A Tale of Two Ben Jonson Folios
In 2014, the Baillieu Library made a very special acquisition: a copy of the Second Folio of The workes of Ben Jonson (2 volumes, 1631-40). The University of Melbourne is fortunate to have Ian Donaldson as one of its Honorary Professorial Fellows: Prof. Donaldson is the author of a critically acclaimed biography of Jonson (Ben Jonson: a life. Oxford: OUP, 2011) and is one of the General Editors of the Cambridge edition of the works of Ben Jonson (Cambridge: CUP, 2012). The acquisition of this collection of Jonson plays and writings was thus a good fit for the University’s collections, and complemented other Rare Books holdings including the Second Folio of Shakespeare’s works (1632) and the First Folio of Beaumont and Fletcher’s works (1647). The Jonson volumes also feature the bookplates of Alfred Henry Littleton and Estelle Doheny, the latter already represented in Baillieu holdings through her copy of Eusebius.
But the printing of the Jonson Second Folio is an extremely complex case. It typically exists in two volumes. The first is a second edition of Jonson’s 1616 First Folio. The second comprises additional material that had been assembled from as early as 1631, but was not published in this form until 1640 (three years after Jonson had died). Moreover, this second volume consists of four ‘parts’, which are bound in different orders in different copies. (The Baillieu’s is in the order: part I, part iv, part iii, part ii).
One of the distinctive features of the Second Folio is the presence of an engraved portrait of Jonson by Robert Vaughan, who flourished throughout the 1620s. On the face of it then, the Baillieu’s volume 1 looks like a copy from the Second Folio:
The first volume of F2 was meant to be a second edition of F1, including the reproduction of William Hole’s elaborately engraved titlepage featuring the allegorical figures of “TRAGŒDIA”, “COMŒDIA”, “TRAGICOMŒDIA”, “SATYR” AND “PASTOR”. The only difference was the imprint, which was burnished and now read “LONDON. | Printed by | Richard Biſhop, | and are to be ſold by | Andrew Crooke, | in S t, Paules, | Church-yard. | Ano D. 1640”, where it had earlier been marked with the name of another stationer, William Stansby, and the 1616 date.
Although the Baillieu copy clearly includes the Vaughan portrait usually found in F2, the imprint of the titlepage bears the 1616 date and Stansby’s name, not the 1640 date and the names of Bishop and Crooke, which ought to be present if this were a genuine F2. So clearly, one of these two pages does not belong. Is it a Second Folio augmented by the introduction of an excised titlepage from F1? Or is it a First Folio augmented by the addition of the Vaughan portrait created in the 1620s?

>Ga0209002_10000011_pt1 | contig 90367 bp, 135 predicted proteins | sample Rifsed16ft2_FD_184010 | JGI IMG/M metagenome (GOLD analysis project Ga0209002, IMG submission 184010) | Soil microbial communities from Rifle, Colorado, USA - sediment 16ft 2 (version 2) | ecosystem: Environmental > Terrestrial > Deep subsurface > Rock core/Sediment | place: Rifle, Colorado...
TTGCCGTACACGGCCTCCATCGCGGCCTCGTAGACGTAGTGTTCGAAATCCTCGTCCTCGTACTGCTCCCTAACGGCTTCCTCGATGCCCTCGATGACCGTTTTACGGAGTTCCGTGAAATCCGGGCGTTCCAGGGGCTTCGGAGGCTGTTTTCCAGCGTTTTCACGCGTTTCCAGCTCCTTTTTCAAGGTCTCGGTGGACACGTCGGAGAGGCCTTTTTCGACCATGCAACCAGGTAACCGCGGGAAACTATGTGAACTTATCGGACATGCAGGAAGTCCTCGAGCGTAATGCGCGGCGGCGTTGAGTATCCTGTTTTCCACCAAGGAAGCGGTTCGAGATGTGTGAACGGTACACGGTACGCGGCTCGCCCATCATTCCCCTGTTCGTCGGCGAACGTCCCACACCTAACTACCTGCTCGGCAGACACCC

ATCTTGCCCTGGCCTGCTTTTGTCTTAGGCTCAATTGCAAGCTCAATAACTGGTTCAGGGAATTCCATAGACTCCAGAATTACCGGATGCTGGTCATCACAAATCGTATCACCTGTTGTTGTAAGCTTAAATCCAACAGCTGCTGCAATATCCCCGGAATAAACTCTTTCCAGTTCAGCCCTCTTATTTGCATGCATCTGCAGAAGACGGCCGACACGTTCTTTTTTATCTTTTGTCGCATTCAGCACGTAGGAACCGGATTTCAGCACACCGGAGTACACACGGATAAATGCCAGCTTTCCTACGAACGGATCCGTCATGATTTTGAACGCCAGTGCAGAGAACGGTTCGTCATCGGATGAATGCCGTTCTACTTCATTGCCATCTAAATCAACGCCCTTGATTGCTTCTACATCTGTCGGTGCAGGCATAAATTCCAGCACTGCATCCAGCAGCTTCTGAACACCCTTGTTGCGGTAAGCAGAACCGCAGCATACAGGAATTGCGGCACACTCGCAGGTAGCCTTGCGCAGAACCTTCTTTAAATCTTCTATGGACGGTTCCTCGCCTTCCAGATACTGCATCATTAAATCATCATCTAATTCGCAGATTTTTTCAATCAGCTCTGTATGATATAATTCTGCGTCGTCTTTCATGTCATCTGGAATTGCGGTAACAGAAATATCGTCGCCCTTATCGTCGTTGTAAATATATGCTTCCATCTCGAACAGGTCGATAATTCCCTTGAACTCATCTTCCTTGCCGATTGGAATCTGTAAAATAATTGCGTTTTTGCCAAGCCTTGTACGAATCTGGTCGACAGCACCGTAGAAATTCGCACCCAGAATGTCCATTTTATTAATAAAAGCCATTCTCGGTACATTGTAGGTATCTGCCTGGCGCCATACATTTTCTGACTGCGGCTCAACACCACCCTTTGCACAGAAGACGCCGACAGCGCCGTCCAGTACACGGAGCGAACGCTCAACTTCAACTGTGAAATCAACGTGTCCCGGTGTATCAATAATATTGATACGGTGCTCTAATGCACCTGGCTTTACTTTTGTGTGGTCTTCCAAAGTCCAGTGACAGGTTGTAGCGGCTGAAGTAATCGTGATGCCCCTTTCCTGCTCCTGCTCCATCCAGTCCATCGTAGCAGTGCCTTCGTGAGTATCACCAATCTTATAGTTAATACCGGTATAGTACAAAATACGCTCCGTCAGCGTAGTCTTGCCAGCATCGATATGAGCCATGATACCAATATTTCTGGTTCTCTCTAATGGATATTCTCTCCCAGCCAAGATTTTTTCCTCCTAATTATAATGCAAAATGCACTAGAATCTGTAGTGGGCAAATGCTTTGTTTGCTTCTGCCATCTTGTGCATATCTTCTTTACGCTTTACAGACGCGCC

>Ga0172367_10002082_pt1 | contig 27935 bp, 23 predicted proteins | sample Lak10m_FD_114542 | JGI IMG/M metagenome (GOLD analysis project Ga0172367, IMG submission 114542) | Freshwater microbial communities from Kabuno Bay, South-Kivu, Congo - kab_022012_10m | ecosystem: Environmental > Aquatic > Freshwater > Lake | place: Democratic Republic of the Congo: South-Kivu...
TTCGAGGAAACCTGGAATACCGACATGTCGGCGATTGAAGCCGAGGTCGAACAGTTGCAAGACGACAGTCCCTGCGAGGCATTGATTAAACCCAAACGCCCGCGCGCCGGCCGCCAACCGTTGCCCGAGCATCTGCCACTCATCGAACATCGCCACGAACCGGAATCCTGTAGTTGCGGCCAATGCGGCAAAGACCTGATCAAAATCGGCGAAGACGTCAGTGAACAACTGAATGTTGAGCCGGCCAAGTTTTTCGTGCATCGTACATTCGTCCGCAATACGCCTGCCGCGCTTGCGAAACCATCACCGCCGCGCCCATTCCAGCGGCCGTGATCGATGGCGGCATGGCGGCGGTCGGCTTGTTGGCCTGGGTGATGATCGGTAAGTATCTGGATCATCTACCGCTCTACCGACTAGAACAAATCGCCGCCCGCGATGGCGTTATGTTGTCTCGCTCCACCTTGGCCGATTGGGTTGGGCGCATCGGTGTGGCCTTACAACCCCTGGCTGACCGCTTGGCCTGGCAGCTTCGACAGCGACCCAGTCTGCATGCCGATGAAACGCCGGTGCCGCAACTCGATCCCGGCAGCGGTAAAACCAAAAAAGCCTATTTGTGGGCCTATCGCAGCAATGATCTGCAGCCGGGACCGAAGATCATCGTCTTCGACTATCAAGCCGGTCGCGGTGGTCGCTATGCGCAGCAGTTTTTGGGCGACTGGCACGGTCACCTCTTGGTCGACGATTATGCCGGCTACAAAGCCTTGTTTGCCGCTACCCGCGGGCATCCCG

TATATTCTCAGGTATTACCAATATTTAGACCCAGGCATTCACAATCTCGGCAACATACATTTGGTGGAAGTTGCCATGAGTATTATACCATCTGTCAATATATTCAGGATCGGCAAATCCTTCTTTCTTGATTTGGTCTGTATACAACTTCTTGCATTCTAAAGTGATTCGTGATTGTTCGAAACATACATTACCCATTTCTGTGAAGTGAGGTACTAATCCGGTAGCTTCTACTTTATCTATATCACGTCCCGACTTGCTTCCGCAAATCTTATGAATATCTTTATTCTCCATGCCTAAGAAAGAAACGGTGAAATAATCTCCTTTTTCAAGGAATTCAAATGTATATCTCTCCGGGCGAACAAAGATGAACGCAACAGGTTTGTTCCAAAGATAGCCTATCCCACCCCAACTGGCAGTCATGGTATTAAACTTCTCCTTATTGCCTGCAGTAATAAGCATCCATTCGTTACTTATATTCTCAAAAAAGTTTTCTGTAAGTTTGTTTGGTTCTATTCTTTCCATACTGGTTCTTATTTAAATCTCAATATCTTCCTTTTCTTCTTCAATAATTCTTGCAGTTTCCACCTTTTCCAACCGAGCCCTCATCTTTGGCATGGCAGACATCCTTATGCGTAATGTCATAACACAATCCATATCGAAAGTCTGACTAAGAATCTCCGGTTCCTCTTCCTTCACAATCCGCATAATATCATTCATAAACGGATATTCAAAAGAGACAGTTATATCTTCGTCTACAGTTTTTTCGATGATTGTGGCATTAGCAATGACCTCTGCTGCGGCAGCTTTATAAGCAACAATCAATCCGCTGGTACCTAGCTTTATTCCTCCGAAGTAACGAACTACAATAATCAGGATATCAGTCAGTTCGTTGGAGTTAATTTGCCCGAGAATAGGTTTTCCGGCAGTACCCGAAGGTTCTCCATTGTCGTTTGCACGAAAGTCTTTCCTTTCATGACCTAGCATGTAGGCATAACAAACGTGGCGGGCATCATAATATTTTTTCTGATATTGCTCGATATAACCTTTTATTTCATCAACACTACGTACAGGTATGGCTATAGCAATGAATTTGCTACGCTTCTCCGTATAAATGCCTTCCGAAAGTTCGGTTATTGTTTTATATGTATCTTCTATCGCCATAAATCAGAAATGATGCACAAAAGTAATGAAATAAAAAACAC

The bibliographical definition of a new “edition” turns on the fact that, rather than a printer simply re-inking an existing galley of type which had been previously set (for the first printing), more work is involved: the pieces of type need to be reset from scratch (well, at least half of them, if we want to be technical) . Resetting by hand in this manner typically means changes will be introduced, either inadvertently or deliberately. In the case of the Jonson F2, the printer was keen to economise, as David Gants explains in his textual essay for the Cambridge edition: “In designing the second edition of F1, Bishop retained the same general layout as the first, although the number of lines per page increased from 47 to 50, which, along with other minor revisions, reduced the total number of sheets from 257 to 227”.
Sure enough, a quick line count of various pages of the Baillieu volume shows that it is more generously spaced, in line with the features of a First Folio. Differences in the prefatory material clinches it: a comparison with a genuine Second Folio via Early English books online shows a number of differences in the dedicatory poems but an exact correspondence to the prefatory material of a First Folio.
So someone – perhaps because they already owned this First Folio – did not see any point in purchasing the second edition (volume 1 of F2) but did bother to source the Vaughan portrait, and had it added to their F1. They did then proceed to acquire volume 2 of F2, which contains the additional material not printed in 1616. This included such plays as Bartholomew Fair, The Staple of News, and The Devil is an Ass, as well as various masques and the fragment of a play called “Mortimer, His Fall” which the author left unfinished at his death. These two volumes were then beautifully bound by Francis Bedford in the nineteenth century.
Guest blogger: Dr David McInnis, Gerry Higgins Lecturer in Shakespeare Studies (email@example.com) and curator of the forthcoming After Shakespeare exhibition, Noel Shaw Gallery, Baillieu Library, 14 July 2016-11 February 2017.
Explore this link for further information about the After Shakespeare exhibition.
 Philip Gaskell. A new introduction to bibliography. Oxford : OUP, 1979, p. 313.